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Thursday, February 3, 2011

One Drop Becomes a Ripple

I'm Canadian. I know that not all of my readers are, so I'm just going to provide a bit of backstory. A few weeks ago, I learned, through various social media outlets that the CRTC (the Canadian Radio-television Telecommunications Commission) was putting a plan underway to charge internet users according to a new usage-based billing plan. Currently we operate under a monthly-limit sort of billing plan, very similar to cell phone plans where you purchase minutes. For a certain rate, you can download up to a certain amount of data. Most consumers have been able to find plans that allow them to enjoy the benefits of high speed internet at an affordable price.

You all know how much can be found online if you look hard enough- well our willingness to seek to find free services had led a growing number of us to forgo purchasing cable television services, after all, many of our favourite shows are available online, and in many cases, they are available directly from the companies that broadcast them. My household jumped off the cable bandwagon when we moved to our current apartment- but it wasn't so much because we could find free entertainment online, it was more to keep advertising out of our home and regain control of our mental atmosphere... but that's a different story.

So the CRTC comes along, complaining that people aren't purchasing cable television services like they used to and that they're losing money, and major internet service providers say that they have made so many infrastructure changes that they have to increase their prices structures, and they draft up an idea to get more money out of their customers- hike their internet rates and charge based on the amount of data that gets downloaded. These companies pay less than a penny to transfer 1GB of data, and in some cases they wanted to charge between $1 and $4 for that same amount of data transfer. I know intuitively that seems like a pretty big jump, but mathematically that's a 1000 to 4000% markup! I could write an entire article about how wrong it is for a company to sell a product or service that is marked up so exorbitantly.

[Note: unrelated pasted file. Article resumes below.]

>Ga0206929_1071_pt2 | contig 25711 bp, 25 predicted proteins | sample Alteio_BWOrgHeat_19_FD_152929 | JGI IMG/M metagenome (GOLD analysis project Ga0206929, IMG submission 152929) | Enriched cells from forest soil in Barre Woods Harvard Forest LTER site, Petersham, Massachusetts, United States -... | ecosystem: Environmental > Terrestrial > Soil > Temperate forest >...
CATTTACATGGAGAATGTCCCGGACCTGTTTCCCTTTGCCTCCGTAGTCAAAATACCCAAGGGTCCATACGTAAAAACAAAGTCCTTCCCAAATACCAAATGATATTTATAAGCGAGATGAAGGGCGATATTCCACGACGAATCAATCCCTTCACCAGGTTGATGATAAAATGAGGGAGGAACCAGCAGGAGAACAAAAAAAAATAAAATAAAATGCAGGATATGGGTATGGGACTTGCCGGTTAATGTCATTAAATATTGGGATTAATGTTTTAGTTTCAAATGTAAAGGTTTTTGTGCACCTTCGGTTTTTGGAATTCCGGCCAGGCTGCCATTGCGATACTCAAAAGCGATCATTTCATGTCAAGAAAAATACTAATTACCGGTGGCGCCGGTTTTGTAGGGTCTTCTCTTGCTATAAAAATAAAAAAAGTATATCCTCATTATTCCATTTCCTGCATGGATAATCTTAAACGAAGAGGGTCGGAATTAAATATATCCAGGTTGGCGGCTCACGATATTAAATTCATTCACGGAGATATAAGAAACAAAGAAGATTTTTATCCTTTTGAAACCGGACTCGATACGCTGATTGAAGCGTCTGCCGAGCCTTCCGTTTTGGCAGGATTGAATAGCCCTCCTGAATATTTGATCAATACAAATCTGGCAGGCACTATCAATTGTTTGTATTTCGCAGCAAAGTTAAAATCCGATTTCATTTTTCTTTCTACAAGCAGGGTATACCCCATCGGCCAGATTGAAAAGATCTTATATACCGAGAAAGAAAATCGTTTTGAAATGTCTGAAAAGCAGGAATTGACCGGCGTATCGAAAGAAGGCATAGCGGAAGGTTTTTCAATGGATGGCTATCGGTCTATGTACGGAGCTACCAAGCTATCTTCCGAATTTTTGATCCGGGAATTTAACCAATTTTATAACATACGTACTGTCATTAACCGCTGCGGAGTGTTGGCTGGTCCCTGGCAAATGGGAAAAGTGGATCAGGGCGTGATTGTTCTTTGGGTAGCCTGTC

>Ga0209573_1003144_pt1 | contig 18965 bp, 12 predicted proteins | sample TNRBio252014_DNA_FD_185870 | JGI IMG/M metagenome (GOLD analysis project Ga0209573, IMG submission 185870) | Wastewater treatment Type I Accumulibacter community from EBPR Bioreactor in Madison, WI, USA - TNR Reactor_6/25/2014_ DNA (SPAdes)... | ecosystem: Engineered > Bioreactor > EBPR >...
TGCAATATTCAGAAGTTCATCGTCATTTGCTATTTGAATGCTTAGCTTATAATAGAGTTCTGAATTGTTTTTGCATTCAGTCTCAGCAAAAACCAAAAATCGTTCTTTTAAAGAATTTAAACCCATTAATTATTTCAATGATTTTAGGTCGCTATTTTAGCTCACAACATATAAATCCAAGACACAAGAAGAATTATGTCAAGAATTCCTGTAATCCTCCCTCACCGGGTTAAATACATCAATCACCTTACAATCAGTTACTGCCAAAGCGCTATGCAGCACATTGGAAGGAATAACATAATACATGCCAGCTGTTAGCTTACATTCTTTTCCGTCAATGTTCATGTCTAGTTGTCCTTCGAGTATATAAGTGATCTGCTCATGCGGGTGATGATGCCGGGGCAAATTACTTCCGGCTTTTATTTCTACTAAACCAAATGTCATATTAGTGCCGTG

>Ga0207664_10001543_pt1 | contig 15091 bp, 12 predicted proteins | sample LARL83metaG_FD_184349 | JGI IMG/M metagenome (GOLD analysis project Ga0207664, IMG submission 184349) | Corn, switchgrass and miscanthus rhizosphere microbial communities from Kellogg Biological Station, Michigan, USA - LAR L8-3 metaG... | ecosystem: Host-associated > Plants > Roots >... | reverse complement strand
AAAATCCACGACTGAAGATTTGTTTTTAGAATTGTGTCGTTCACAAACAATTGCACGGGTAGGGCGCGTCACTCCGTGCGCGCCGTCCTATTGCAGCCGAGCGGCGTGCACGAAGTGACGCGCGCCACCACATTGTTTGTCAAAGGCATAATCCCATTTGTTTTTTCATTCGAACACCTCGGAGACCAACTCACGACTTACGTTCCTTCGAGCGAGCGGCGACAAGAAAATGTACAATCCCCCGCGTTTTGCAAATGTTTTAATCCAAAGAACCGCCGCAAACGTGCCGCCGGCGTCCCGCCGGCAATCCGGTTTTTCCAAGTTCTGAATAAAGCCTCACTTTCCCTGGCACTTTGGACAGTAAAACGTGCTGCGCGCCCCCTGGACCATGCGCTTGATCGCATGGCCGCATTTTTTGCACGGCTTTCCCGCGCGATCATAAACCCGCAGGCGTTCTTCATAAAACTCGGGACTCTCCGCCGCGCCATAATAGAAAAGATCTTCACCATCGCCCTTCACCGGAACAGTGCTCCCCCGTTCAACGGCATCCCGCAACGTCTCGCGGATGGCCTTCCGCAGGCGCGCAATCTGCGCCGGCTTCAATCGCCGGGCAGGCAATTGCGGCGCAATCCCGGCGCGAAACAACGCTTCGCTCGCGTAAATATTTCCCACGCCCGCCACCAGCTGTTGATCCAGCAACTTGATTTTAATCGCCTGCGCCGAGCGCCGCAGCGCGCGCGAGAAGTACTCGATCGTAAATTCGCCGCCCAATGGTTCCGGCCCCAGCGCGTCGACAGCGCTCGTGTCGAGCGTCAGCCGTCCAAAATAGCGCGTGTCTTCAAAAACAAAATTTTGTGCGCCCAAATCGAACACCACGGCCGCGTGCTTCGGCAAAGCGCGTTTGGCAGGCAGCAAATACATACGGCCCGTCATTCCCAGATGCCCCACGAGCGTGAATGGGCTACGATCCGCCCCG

Needless to say, there was "virtual" outrage over this matter as consumers rushed to sign the online petition posted by Open Media, or flooded government inboxes with pleas, arguments, or even diatribes regarding this issue.

This morning as my teeth were finally beginning to stop chattering in the sub-zero environment of my Honda Fit, and the frost which had so annoyingly appeared on the inner side of all my windows was beginning to fade away, I heard on the radio that the government had decided to step in to over-rule the CRTC's plans- because they had been overwhelmed by social outcry and calls to the government to help prevent this corporate money-grab from actually taking effect. We all rely on the internet for many reasons, but I signed the petition because I am trying to operate a small home-based business and a significant investment towards its profitability occurs in online marketplaces. In this case it wasn't "I want the internet", it was "I need the internet", and having to pay more would cut into costs possibly to the point of no longer making a profit.

Every day the world is changing more and more, and so are the ways that we as humans are interacting with one another and creating connections. I love running a small business because I have the opportunity to connect with customers on a very real level by providing them with something I hope they will treasure and that helps them to look at the world from a different perspective or in ways they hadn't considered before. I've had opportunities to treat people to an interaction that is practically impossible to find between Consumer and Corporation, because I want to treat my customers in exactly the same way I would want to be treated. Corporations have to learn to adapt and change and stop trying to bully their customers around because they have clout. Consumers are discovering that they have a middle finger, and when we all come together we can make a pretty big "EF YOU!".

Thanks to everyone who contributed to raising a big stink about this ridiculous policy.

You can find (and sign!) the petition here: http://openmedia.ca/meter

An Article from the Toronto Star recapping the issue to date: http://www.thestar.com/news/canada/article/932571--ottawa-threatens-to-reverse-crtc-decision-on-internet-billing

The next time that you see a petition making the rounds for an idea that you are even mildly interested in, in support of, or against, don't hesitate to sign. You have no idea how much your one drop can contribute to a ripple that might become a tidal wave. Don't be afraid to try to make a change.


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